BitLocker Drive Encryption
Windows Server 2012 Security – BitLocker
Today, approximately 60% of computing devices sold are portable computers. The prevalence of these devices have introduced challenges for IT security professionals, as they are more easily lost or stolen than desktop computers that remain in a physical location. It is also very easy for end users to store sensitive data on a laptop for convenience and overlook the security concerns. For many companies, this sensitive data is subject to regulatory compliance laws that may include severe monetary penalties for incompliance. Should an information breach occur, business reputation could be severely degraded, as seen recently from the Target breach. Microsoft has taken several strides in assisting IT security professionals to mitigate these risks by introducing several enhancements in its BitLocker drive encryption offering in Windows Server 2012.
BitLocker drive encryption was first introduced by Microsoft in Windows Vista. BitLocker is a full-featured drive encryption option for protecting computers from attacks to which a system is vulnerable when the attacker has physical possession of the computer. In Windows 7 Microsoft introduced BitLocker To Go, which added the ability to encrypt removable drives including USB flash media and external hard drives. The deployment process was also improved to automatically leverage Microsoft’s Active Directory environment. BitLocker uses the Advanced Encryption Standard (AES) encryption algorithm with a 128-bit or 256-bit key. AES is the encryption algorithm adopted by the U.S. government.
With the introduction to Windows Server 2012, Microsoft has made several important enhancements to the product that makes BitLocker easier for IT security professionals to deploy and manage. BitLocker is now available to be used with Windows 8, Windows 8 Pro, and Windows 8 Enterprise along with the server 2012 versions.
Enhancements to BitLocker in Windows Server 2012
Self-Encrypting Drive Support:
In previous versions of BitLocker, the technology did not support the use of a hardware-encrypted hard drive as the boot drive. This has changed, and now you can use drives with built-in hardware encryption (often called Self-encrypting drives or SEDs). A wide variety of drive types are supported, including IDE, ATA, SATA, eSATA, SAS, and SCSI, as well as IEEE 1394 and USB. Windows Server 2012 takes it a step further and supports BitLocker on Fiber Channel and iSCSI drives. You can also use BitLocker with hardware-based RAID arrays (but not software-based RAID).
Another new feature in the Windows 8 and Server 2012 version of BitLocker is network unlock. This feature is aimed at enterprise environments, specifically at systems that belong to a Windows domain. This will automatically unlock BitLocker-protected drives when the computer is rebooted, as long as the machine is connected to the corporate network via a wired connection (does not occur with Wi-Fi or remote connections). This avoids the problem of users forgetting their PINs or USB keys, when they’re connected to the trusted network (the assumption being that if they are physically on premise with Ethernet plugged in, they are probably the authorized users). It also makes it easier to roll out patches and other updates to unattended desktops that are BitLocker-protected. Of course this is an optional configuration. For better security, organizations can still require that the PIN be entered (and/or USB key inserted) to access the protected drives even when on the corporate network.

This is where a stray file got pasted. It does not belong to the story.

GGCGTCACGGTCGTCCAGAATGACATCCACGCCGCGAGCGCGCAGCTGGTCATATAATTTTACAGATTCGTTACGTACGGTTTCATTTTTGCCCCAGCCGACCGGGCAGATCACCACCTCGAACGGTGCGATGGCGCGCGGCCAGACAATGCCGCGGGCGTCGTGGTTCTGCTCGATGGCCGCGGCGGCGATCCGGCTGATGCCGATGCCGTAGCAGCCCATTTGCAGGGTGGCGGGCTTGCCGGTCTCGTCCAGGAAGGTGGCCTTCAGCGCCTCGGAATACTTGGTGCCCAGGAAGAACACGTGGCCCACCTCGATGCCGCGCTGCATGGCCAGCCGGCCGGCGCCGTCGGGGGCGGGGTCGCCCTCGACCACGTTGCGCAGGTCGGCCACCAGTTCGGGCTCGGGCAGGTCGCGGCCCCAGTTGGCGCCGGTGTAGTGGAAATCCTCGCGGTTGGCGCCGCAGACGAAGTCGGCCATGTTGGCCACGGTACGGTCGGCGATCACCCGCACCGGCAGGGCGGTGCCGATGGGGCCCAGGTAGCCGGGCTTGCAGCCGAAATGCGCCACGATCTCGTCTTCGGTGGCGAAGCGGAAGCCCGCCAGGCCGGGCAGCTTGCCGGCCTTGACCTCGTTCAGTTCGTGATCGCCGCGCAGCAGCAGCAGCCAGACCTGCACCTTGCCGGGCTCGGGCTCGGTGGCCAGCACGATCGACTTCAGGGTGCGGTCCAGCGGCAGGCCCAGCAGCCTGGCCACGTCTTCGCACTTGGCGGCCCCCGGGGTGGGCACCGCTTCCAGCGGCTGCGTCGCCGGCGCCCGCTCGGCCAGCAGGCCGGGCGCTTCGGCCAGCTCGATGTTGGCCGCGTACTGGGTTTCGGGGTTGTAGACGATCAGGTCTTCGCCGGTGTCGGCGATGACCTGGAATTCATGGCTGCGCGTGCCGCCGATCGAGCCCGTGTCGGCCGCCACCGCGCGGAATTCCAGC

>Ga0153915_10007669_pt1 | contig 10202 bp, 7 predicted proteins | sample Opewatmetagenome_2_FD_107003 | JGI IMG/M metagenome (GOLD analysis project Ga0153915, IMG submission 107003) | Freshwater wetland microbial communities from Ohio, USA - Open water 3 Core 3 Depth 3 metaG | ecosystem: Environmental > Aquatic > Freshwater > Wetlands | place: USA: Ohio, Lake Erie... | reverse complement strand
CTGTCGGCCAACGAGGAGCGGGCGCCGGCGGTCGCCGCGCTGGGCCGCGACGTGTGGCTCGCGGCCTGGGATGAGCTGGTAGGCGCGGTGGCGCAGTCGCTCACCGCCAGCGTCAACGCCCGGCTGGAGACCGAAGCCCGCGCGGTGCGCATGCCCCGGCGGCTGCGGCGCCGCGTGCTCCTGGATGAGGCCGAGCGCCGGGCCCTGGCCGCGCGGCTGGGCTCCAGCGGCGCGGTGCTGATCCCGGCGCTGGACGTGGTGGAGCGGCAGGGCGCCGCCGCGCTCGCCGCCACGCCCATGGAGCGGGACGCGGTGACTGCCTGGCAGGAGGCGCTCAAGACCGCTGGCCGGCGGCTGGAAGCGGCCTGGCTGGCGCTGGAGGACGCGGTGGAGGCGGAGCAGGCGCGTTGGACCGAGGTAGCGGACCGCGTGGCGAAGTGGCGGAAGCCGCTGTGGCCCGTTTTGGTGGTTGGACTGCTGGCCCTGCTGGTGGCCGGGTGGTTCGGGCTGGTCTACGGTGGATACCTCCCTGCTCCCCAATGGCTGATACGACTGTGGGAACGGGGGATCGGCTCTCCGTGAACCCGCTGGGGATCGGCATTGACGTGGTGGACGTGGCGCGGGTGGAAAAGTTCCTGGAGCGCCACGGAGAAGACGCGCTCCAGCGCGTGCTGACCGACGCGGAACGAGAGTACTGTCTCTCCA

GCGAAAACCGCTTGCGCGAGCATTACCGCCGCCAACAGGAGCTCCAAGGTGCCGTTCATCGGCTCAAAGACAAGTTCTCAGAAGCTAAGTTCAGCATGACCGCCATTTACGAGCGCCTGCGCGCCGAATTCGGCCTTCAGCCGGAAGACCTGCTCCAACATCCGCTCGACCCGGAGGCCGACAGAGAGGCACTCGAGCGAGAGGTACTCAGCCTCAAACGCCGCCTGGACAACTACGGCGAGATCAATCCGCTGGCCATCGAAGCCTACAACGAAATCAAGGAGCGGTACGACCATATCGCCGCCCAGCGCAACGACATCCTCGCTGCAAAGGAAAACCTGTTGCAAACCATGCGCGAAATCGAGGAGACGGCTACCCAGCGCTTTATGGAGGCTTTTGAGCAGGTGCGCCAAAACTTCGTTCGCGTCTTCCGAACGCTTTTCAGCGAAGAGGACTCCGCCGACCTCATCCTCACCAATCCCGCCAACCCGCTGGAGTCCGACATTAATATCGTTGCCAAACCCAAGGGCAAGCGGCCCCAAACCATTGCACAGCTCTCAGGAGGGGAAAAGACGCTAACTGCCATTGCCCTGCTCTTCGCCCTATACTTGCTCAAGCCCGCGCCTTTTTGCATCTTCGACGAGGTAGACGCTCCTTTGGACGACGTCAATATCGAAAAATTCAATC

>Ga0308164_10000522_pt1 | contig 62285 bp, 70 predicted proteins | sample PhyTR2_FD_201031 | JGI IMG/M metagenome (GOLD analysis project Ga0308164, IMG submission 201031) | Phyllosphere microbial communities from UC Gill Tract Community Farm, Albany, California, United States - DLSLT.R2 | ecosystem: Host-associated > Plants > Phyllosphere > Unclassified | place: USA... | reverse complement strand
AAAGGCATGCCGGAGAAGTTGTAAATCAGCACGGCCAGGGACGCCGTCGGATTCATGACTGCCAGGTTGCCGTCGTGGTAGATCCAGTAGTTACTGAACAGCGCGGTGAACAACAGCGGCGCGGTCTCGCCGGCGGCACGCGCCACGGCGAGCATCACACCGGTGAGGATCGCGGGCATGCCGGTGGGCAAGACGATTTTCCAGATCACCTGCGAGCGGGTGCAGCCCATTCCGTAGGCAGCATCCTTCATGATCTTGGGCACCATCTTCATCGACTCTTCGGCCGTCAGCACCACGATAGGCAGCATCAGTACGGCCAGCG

Another new BitLocker feature that is aimed at the enterprise is the ability to pre-provision BitLocker, or to provision it prior to the installation of the operating system. Windows 7 already brought the ability to prepare the drive partitions for BitLocker during installation, and Windows 8/Server 2012 allows you to go a step further. By leveraging Active Directory, IT security professionals can configure the environment to deploy systems with BitLocker ready to go.
Protect Boot Process Integrity:
In addition to the benefits mentioned above, another good reason to implement BitLocker is that it can protect the boot process integrity. If the computer is tampered with unbeknownst to the user, such as by an unauthorized installation of a Trojan or other malicious software, the computer will enter the BitLocker recovery environment.
BitLocker and BitLocker to Go are great solutions for stopping unauthorized third parties from recovering data stored on lost or stolen laptop computers or USB storage devices. Given that a number of high profile breaches have occurred and, unfortunately, experts agree that they will continue to happen, using BitLocker and BitLocker to Go to protect sensitive data is something to which you and your organization should give some serious consideration.
If you have further questions on how your company could implement BitLocker, we invite you to request a free consultation or call us at 541.858.4288 to learn more. We’d be happy to help make sure that your business is meeting industry standards for both compliance and security.